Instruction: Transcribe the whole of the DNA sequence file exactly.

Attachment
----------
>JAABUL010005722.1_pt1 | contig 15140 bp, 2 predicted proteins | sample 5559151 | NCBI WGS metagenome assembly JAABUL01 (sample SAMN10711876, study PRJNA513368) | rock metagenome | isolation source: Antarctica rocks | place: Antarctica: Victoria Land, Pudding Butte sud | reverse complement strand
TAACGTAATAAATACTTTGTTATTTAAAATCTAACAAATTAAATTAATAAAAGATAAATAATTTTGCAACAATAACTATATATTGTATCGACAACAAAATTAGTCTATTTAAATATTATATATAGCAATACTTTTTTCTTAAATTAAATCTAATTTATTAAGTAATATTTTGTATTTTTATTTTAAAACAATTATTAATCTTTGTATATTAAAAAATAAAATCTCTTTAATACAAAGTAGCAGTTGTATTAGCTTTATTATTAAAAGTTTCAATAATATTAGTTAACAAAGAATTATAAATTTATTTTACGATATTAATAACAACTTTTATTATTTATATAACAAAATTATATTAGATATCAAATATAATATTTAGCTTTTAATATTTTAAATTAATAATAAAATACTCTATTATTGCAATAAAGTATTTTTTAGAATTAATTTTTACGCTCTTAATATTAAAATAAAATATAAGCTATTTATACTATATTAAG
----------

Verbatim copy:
>JAABUL010005722.1_pt1 | contig 15140 bp, 2 predicted proteins | sample 5559151 | NCBI WGS metagenome assembly JAABUL01 (sample SAMN10711876, study PRJNA513368) | rock metagenome | isolation source: Antarctica rocks | place: Antarctica: Victoria Land, Pudding Butte sud | reverse complement strand
TAACGTAATAAATACTTTGTTATTTAAAATCTAACAAATTAAATTAATAAAAGATAAATAATTTTGCAACAATAACTATATATTGTATCGACAACAAAATTAGTCTATTTAAATATTATATATAGCAATACTTTTTTCTTAAATTAAATCTAATTTATTAAGTAATATTTTGTATTTTTATTTTAAAACAATTATTAATCTTTGTATATTAAAAAATAAAATCTCTTTAATACAAAGTAGCAGTTGTATTAGCTTTATTATTAAAAGTTTCAATAATATTAGTTAACAAAGAATTATAAATTTATTTTACGATATTAATAACAACTTTTATTATTTATATAACAAAATTATATTAGATATCAAATATAATATTTAGCTTTTAATATTTTAAATTAATAATAAAATACTCTATTATTGCAATAAAGTATTTTTTAGAATTAATTTTTACGCTCTTAATATTAAAATAAAATATAAGCTATTTATACTATATTAAG